As for humanity, it remains to be seen: between the nuts and bolts of funding allocation and tit-for-tat partisan bargaining it’s easy to forget that the millions who will be affected by reform are individuals with human needs. And that’s one place where the Keeping Washington Families Together bus tour has made a real statement.

Wenatchee Mayor Frank Kuntz (in red), turned out for the Wenatchee rally. (Photo courtesy of OneAmerica)
Wenatchee Mayor Frank Kuntz (in red), turned out for the Wenatchee rally. (Photo courtesy of OneAmerica)

The tour isn’t harping on specifics of immigration reform, but instead pushing values they want to be taken into consideration as bipartisan negotiations in D.C. proceed. The focus on family made the tour relatable for community members and for politicians.

“Too frequently, I hear from my constituents that current immigration policies are ripping families apart,” agreed Rep. Adam Smith, of Washingon’s 9th district, in an e-mail. “The bus tour offers a very compelling message with real, personal experiences…[it] helps show the need for immigration reform to make families a priority.”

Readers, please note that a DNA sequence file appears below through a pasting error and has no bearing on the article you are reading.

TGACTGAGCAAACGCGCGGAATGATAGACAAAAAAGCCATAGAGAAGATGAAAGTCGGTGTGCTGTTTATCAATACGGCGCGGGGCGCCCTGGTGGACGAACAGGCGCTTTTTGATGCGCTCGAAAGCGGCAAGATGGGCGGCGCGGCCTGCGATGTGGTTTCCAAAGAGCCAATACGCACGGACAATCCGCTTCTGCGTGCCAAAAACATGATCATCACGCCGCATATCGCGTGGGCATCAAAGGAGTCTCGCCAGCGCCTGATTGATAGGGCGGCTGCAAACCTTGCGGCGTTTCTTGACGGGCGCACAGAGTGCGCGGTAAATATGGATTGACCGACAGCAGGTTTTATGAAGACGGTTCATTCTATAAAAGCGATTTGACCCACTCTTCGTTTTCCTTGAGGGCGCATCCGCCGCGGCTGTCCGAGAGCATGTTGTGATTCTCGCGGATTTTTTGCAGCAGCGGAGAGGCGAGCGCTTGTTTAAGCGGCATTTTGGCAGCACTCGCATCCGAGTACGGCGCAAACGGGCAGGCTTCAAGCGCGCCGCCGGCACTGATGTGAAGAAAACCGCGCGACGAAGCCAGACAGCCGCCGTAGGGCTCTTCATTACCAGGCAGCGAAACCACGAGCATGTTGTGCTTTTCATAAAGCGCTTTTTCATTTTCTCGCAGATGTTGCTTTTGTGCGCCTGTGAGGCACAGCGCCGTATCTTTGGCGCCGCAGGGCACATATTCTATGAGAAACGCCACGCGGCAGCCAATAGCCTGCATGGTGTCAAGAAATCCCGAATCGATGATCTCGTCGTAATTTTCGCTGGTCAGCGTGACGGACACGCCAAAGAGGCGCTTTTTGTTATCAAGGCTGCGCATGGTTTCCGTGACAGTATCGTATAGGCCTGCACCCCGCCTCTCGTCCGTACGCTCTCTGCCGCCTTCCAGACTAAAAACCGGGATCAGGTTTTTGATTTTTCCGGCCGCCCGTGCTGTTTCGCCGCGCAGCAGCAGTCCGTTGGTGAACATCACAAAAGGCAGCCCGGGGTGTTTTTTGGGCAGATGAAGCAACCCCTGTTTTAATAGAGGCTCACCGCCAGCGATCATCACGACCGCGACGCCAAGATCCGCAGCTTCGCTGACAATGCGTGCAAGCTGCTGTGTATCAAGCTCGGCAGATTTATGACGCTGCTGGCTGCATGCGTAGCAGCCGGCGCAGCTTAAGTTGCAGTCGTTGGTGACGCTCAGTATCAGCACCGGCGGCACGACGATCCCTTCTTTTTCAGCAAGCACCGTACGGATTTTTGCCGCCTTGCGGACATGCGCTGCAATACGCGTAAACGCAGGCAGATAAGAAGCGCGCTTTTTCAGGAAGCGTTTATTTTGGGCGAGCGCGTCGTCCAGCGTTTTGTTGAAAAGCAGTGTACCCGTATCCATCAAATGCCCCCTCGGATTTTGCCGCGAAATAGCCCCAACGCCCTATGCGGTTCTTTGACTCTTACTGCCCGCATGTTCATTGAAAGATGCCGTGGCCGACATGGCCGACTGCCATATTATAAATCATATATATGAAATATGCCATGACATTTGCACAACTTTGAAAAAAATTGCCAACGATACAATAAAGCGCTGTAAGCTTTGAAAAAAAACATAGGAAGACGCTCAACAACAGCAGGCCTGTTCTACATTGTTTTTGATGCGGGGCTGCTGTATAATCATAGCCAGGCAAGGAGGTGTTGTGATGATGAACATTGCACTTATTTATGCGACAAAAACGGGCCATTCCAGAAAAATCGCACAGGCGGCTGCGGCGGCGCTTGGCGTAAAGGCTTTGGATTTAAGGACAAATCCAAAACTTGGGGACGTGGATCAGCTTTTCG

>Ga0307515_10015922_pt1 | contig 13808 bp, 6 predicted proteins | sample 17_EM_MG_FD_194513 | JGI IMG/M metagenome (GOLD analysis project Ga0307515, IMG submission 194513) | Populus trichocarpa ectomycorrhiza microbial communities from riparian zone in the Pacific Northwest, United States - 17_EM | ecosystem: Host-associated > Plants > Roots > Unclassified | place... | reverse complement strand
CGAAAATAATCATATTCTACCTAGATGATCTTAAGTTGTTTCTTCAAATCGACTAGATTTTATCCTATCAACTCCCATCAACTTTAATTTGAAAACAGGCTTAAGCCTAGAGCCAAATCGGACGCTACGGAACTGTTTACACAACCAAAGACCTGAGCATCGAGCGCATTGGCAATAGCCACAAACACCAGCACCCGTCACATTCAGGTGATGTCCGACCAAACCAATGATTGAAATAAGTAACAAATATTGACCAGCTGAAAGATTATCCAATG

Washington agriculture, business and faith leaders have taken notice too, and a focus on family is at the heart of the pro-reform Washington Compact signed by approximately 70 groups and individuals state-wide in the past two months. The Compact also argues that law enforcement officers should be allowed to focus on crime rather than “civil violations of federal law.” Similar compacts have been signed in five more states.

So while it’s hard to quantify the impact of campaigns like Keeping Washington Families Together, it is evident that the values they represent are increasingly in concert with those of policymakers in Washington and nationwide.

And that may be the real key to unlocking immigration reform.


  1. Many of the values that unite Americans as a nation are tied to immigration–as Americans, our vision and values are framed as immigrant. U.S. immigration policy need change or “reform.” At the same time, it is important that “reform” enriches and broadens our communities, our history, and our underlying beliefs. No one ethnic group should dominate—that’s not diversity and that’s not the reform that would benefit the nation as a whole. According to a Pew Hispanic Center report, Mexicans make up 57 percent of the undocumented immigrants present in the United States. Another 24 percent are from other Latin American countries. Approximately 9 percent are from Asia, 6 percent from Europe and Canada, with the remaining 4 percent from the rest of the world.